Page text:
Likewise we might find that a dyscalculic child in class is one who is very quick to blurt out silly remarks which can get a laugh from the rest of the class (and disrupt the lesson). Yet other dyscalculic people become very quiet and withdrawn in class, perhaps embarrassed that they cannot undertake simple calculations.
From this we might anticipate that the former child is very “playing the fool” to avoid being laughed at by classmates because of his or her inability to add up or multiply, while the other is ashamed of the inability to do long division when everyone else can and so is withdrawing from the world in order to try to hide an inability to learn which she or he cannot understand.
Going further some dyscalculic children are known to be very light sleepers, while others are deep sleepers. Some are sensitive to some foods and some not.
In other words – dyscalculia can be associated with a whole range of other visible health, personality and behaviour indicators. But these are not directly signs of dyscalculia. The only thing that indicates dyscalculia is the inability to learn to undertake mathematical calculations at a level and speed that one would expect for an individual with that level of intelligence.
Thus we have to realise that some of these features of the child’s behaviour might well be genetically related to the dyscalculia, but others not.
The only way to tell if a person has dyscalculia is to have the individual undertake a test for dyscalculia. And indeed, if you want an indicator to see if dyscalculia is likely to be the cause of a failure to learn how to spell at a rate that one might expect given the individual’s intelligence, then our online test can be a useful guide.
But if you want a definitive test then you will need to see an educational psychologist who specialises in dyscalculia. You can find details of educational psychologists from the British Psychological Society and the Association of Educational Psychologists, both of whom have web sites with helpful information.
However having a formal test with a psychologist can be expensive, and simply being diagnosed does not mean that the individual automatically becomes better at doing maths. You still need to find a teacher who is specialised in helping dyscalculics. This is why as an alternative we offer our own online testing service – it is lower in price, but will still give a specialist teacher an indication of where the problems lie and how they might be overcome.
Tony Attwood C.Ed., B.A., M.Phil (Lond), F.Inst.A.M. Head of the Dyscalculia Centre.
About The Dyscalculia Centre
The Dyscalculia Centre was set up in 2001 by Tony Attwood C.Ed., B.A., M.Phil (Lond), F.Inst.A.M., as an operation that could assist schools and individuals interested in obtaining information about dyscalculia in general, supplying materials that help teachers support those who have dyscalculia, and offering a preliminary diagnostic test which pupils and students can take in order for teachers to gain guidance as to whether dyscalculia is a likely cause of the individual’s difficulties with maths.
Within this context it must be noted that it is not possible to diagnose dyscalculia through an on-line test, but rather the use of an on-line test can often give an indication of whether is likely to be the cause of a person’s problems with maths and can suggest how this might be overcome.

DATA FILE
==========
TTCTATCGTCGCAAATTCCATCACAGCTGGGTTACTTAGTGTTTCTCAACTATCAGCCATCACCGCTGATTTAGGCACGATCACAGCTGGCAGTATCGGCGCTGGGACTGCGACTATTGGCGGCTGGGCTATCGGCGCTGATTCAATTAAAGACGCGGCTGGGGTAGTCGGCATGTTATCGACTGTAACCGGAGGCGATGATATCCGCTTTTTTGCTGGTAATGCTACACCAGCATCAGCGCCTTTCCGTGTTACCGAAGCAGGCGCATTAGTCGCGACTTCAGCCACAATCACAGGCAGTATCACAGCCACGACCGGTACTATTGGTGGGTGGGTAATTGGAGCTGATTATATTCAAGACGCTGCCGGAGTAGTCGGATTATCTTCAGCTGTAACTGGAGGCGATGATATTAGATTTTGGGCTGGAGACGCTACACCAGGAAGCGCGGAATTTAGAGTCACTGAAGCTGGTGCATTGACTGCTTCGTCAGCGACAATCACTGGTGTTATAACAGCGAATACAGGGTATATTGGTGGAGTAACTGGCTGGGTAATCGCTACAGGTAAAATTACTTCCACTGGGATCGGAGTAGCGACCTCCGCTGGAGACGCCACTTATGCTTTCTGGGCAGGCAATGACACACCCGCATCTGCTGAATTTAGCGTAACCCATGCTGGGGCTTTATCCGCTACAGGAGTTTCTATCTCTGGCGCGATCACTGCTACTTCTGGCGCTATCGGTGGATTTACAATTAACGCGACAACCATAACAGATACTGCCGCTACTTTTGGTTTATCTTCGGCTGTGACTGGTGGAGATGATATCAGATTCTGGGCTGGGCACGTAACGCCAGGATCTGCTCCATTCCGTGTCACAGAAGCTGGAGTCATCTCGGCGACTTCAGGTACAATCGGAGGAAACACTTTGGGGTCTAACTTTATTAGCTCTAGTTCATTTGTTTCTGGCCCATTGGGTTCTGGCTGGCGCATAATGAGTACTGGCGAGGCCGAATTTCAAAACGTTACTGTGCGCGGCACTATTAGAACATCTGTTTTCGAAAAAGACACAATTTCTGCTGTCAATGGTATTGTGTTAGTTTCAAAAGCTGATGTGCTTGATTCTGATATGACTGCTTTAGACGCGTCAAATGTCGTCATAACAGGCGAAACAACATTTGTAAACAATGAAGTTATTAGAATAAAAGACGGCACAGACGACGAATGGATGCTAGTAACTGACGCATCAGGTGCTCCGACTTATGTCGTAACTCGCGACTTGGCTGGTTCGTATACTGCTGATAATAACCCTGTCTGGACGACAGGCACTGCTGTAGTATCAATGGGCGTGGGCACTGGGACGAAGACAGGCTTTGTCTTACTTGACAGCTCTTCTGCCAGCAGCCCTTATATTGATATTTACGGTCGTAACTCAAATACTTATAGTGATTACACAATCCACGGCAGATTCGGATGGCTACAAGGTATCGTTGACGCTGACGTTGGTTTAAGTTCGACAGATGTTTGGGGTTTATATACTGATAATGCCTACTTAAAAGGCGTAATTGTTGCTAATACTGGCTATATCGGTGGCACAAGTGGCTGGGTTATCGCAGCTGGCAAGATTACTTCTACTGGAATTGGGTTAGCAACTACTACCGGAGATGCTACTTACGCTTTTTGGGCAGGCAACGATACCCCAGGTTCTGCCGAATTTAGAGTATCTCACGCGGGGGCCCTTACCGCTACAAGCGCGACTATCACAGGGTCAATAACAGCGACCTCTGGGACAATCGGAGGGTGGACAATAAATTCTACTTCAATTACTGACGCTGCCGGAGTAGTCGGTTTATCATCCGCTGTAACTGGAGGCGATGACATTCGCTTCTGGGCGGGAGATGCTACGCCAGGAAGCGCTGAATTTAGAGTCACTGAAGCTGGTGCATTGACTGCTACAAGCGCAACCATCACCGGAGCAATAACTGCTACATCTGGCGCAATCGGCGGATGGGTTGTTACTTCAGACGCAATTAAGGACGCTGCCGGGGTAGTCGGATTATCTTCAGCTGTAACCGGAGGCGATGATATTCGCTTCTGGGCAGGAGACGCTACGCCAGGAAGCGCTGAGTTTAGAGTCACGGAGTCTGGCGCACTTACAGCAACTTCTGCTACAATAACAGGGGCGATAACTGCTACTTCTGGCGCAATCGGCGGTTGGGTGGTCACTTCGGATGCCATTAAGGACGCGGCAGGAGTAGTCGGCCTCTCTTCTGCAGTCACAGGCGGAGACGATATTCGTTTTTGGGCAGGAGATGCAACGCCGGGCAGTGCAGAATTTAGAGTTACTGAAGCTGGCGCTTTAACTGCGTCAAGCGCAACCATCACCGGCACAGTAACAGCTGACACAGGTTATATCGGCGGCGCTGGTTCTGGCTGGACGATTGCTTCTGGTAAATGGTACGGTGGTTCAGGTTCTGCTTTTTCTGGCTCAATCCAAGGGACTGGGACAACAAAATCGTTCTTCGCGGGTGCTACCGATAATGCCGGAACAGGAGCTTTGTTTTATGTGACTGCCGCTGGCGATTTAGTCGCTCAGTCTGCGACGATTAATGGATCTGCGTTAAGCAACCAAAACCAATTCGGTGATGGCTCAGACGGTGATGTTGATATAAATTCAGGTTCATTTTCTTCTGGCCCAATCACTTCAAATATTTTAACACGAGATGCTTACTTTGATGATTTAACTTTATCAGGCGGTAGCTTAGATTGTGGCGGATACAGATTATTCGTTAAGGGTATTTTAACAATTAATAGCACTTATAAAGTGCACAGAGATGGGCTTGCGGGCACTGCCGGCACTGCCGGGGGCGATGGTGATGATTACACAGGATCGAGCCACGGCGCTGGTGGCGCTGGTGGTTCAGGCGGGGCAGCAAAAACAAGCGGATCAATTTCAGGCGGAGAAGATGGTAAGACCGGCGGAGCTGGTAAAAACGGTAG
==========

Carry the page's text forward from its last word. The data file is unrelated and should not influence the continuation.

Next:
Where dyscalculia is suspected materials are provided free of charge which can be used by a teacher to help the individual in specific areas of his or her maths studies, as appropriate to the individual.
The Centre thus operates as a way of obtaining information about dyscalculia in general and introductory information about an individual’s possible dyscalculia, without schools or parents having the expense of calling on the services of an educational psychologist. Our advice, however, is that if the materials that the Centre provides do not help the individual start to overcome his/her difficulties then the help of an educational psychologist would be more appropriate.
The Dyscalculia Centre also operates a free advice service which is used by parents, teachers and professionals beyond the teaching profession around the English speaking world. In our early years we ourselves consulted with the DDIG group at Loughborough University, and we have since offered support and advice where requested to professionals and organisations as diverse as the state prison service of Arizona, prison officials in the UK, schools throughout the English speaking world, and GPs within the UK.
A wide range of articles on dyscalculia can be found on our website, and individual questions from interested parties are answered to the best of our ability without charge. However it must be recognised that a complete and detailed individual diagnosis of an individual’s situation vis a vis dyscalculia is not possible via an on-line service, and where an individual has very detailed or specific problems, or indeed multiple problems, an educational psychologist specialising in dyscalculia should be consulted.
Tony Attwood continues to oversee the service, and Tony continues personally to seek to answer questions about dyscalculia which are within the scope of the work of the Centre. However as noted above, where there are more detailed issues related to a specific individual, which are not covered by the scope of our on-line diagnostic test, such questions should be directed towards an educational psychologist specialising in the field who will be able to meet the individual and draw up an individual diagnosis.
Tony is the author of many of the articles on dyscalculia on our website, which are re-published from other sources, on our website, along with a number of original articles which arise from questions that are sent in by teachers and parents. You can find the latest articles on https://dyscalculia.me.uk and some of the earlier pieces on http://dyscalculia.me.uk/articles.html